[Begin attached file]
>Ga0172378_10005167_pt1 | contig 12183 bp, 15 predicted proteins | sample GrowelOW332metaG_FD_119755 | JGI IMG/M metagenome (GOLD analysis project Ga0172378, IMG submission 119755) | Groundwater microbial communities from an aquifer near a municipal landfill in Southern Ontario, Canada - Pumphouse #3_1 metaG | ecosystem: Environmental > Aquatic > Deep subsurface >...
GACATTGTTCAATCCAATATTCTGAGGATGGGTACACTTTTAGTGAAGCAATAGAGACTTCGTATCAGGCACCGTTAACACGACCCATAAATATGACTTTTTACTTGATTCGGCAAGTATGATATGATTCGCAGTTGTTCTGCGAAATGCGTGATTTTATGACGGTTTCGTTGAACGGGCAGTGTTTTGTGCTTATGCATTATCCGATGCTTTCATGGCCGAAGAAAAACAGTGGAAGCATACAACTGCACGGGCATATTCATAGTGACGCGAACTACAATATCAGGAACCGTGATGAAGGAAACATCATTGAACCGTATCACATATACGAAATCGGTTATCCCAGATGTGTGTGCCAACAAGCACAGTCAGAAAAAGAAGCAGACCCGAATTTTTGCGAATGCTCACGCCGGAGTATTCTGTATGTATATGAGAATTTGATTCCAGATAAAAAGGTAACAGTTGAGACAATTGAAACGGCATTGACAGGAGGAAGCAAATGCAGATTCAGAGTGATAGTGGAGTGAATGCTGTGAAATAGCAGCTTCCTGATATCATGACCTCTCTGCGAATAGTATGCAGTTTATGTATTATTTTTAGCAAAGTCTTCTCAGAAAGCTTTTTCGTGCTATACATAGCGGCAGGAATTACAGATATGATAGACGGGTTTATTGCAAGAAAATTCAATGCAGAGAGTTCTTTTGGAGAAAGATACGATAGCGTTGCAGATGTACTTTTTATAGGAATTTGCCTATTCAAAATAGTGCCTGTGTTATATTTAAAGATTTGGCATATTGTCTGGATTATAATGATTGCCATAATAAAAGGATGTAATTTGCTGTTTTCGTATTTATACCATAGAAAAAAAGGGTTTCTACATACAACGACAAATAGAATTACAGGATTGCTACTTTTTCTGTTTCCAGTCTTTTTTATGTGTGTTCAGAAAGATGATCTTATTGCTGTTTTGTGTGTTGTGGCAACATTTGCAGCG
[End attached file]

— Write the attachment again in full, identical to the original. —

>Ga0172378_10005167_pt1 | contig 12183 bp, 15 predicted proteins | sample GrowelOW332metaG_FD_119755 | JGI IMG/M metagenome (GOLD analysis project Ga0172378, IMG submission 119755) | Groundwater microbial communities from an aquifer near a municipal landfill in Southern Ontario, Canada - Pumphouse #3_1 metaG | ecosystem: Environmental > Aquatic > Deep subsurface >...
GACATTGTTCAATCCAATATTCTGAGGATGGGTACACTTTTAGTGAAGCAATAGAGACTTCGTATCAGGCACCGTTAACACGACCCATAAATATGACTTTTTACTTGATTCGGCAAGTATGATATGATTCGCAGTTGTTCTGCGAAATGCGTGATTTTATGACGGTTTCGTTGAACGGGCAGTGTTTTGTGCTTATGCATTATCCGATGCTTTCATGGCCGAAGAAAAACAGTGGAAGCATACAACTGCACGGGCATATTCATAGTGACGCGAACTACAATATCAGGAACCGTGATGAAGGAAACATCATTGAACCGTATCACATATACGAAATCGGTTATCCCAGATGTGTGTGCCAACAAGCACAGTCAGAAAAAGAAGCAGACCCGAATTTTTGCGAATGCTCACGCCGGAGTATTCTGTATGTATATGAGAATTTGATTCCAGATAAAAAGGTAACAGTTGAGACAATTGAAACGGCATTGACAGGAGGAAGCAAATGCAGATTCAGAGTGATAGTGGAGTGAATGCTGTGAAATAGCAGCTTCCTGATATCATGACCTCTCTGCGAATAGTATGCAGTTTATGTATTATTTTTAGCAAAGTCTTCTCAGAAAGCTTTTTCGTGCTATACATAGCGGCAGGAATTACAGATATGATAGACGGGTTTATTGCAAGAAAATTCAATGCAGAGAGTTCTTTTGGAGAAAGATACGATAGCGTTGCAGATGTACTTTTTATAGGAATTTGCCTATTCAAAATAGTGCCTGTGTTATATTTAAAGATTTGGCATATTGTCTGGATTATAATGATTGCCATAATAAAAGGATGTAATTTGCTGTTTTCGTATTTATACCATAGAAAAAAAGGGTTTCTACATACAACGACAAATAGAATTACAGGATTGCTACTTTTTCTGTTTCCAGTCTTTTTTATGTGTGTTCAGAAAGATGATCTTATTGCTGTTTTGTGTGTTGTGGCAACATTTGCAGCG